Kinship Navigator Program

Kinship navigator programs provide information, referral, and follow-up services to grandparents and other relatives raising children to link them to the benefits and services that they or the children need. Kinship navigator programs also collaborate with agencies and providers to meet the needs of relative-headed families.

The Definition and Requirements of Kinship Navigator Programs under Federal Law

Federal law defines kinship navigator programs as programs to assist kinship caregivers in learning about, finding, and using programs and services to meet the needs of the children they are raising and their own needs, and promote effective partnerships among public and private agencies to ensure kinship caregiver families are served. 42 U.S.C. 627.

Kinship navigator programs must meet the following requirements:

  • Kinship navigator programs must be coordinated with other State or local agencies that promote service coordination or provide information and referral services, including the entities that provide 2–1–1 or 3– 1–1 information systems where available, to avoid duplication or fragmentation of services to kinship care families.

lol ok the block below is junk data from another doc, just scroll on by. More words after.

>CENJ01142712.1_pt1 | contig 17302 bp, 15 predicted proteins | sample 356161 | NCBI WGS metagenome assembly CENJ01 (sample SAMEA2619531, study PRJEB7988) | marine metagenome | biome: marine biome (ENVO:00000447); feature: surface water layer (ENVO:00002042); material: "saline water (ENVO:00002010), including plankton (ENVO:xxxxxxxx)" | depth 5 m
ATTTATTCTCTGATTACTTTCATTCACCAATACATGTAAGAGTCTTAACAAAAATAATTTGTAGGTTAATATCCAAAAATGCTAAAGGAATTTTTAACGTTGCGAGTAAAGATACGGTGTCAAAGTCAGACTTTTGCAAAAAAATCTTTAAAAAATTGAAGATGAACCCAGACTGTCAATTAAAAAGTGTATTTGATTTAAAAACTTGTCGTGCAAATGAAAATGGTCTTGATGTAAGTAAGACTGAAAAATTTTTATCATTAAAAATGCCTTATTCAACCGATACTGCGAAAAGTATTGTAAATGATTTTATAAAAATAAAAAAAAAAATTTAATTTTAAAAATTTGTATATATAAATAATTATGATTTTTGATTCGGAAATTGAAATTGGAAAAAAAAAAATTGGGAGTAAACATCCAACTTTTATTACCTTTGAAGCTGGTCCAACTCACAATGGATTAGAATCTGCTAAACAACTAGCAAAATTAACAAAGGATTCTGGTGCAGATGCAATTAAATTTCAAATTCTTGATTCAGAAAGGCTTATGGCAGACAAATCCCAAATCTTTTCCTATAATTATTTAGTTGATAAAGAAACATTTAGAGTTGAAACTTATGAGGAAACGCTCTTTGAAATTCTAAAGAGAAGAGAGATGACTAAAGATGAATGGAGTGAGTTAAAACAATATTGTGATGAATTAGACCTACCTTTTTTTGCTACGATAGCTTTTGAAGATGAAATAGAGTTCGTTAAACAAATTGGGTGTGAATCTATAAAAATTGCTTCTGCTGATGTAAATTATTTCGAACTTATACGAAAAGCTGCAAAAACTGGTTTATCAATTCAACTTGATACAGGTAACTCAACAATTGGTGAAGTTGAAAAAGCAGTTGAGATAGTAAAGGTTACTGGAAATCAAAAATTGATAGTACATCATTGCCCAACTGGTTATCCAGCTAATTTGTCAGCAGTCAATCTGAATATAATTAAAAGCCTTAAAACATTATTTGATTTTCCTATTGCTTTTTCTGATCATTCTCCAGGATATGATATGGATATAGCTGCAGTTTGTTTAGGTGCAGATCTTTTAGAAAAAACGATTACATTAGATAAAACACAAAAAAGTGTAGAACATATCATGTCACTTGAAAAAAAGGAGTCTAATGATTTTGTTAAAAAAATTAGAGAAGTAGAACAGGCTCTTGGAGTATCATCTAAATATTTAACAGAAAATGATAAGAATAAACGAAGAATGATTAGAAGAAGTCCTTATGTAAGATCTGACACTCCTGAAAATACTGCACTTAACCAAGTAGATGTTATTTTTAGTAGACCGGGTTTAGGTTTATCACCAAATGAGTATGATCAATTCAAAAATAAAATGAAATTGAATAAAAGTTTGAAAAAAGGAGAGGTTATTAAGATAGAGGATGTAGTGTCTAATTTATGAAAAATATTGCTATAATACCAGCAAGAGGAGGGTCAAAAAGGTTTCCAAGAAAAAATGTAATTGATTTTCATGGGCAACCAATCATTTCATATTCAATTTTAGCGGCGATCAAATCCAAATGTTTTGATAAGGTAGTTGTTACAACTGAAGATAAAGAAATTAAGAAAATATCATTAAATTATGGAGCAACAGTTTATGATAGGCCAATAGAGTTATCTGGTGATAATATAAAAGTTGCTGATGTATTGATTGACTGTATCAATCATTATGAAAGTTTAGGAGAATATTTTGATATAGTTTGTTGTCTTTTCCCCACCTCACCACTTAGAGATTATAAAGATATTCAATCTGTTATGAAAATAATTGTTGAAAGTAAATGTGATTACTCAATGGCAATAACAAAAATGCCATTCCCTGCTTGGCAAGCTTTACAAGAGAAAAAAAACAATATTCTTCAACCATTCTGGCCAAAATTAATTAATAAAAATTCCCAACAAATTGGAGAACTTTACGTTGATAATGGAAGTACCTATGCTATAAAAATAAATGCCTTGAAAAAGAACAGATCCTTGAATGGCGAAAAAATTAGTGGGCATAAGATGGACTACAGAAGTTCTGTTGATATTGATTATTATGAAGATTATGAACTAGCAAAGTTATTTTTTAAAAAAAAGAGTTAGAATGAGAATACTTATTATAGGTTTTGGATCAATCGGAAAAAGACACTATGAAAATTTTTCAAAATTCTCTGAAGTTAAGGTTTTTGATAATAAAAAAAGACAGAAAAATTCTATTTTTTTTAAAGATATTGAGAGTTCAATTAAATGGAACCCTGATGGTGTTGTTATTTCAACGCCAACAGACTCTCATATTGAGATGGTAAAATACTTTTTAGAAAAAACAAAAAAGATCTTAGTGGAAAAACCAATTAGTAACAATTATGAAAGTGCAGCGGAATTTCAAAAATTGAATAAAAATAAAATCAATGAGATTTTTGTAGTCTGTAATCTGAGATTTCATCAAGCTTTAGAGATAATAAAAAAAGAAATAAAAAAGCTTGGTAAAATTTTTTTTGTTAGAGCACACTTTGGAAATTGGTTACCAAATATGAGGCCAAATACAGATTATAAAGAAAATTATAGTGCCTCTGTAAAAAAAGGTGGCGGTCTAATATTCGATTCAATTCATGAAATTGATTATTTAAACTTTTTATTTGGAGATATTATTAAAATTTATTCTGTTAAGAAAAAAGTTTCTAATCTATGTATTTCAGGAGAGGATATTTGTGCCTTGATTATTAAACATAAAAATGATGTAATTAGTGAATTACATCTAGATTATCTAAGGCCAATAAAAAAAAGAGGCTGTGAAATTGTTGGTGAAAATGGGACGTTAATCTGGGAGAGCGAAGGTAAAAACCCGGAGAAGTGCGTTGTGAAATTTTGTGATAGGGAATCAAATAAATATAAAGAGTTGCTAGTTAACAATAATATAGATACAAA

• Must be planned and operated in consultation with kinship caregivers and organizations representing them, youth raised by kinship caregivers, relevant government agencies, and relevant community-based or faith-based organizations.

  • Must establish information and referral systems that link (via toll-free access) kinship caregivers, kinship support group facilitators, and kinship service providers:

      • to each other;

      • eligibility and enrollment information for Federal, State, and local benefits;

      • relevant training to assist kinship caregivers in caregiving and in obtaining benefits and services;

      • relevant legal assistance and help in obtaining legal services.

  • Must provide outreach to kinship care families, including by establishing, distributing, and updating a kinship care website, or other relevant guides or outreach materials.

  • Must promote partnerships between public and private agencies, including schools, community based or faith-based organizations, and relevant government agencies, to increase their knowledge of the needs of kinship care families to promote better services for those families.

Under federal law, these programs may also establish and support a kinship care ombudsman with authority to intervene and help kinship caregivers access services; and support any other activities designed to assist kinship caregivers in obtaining benefits and services to improve their caregiving.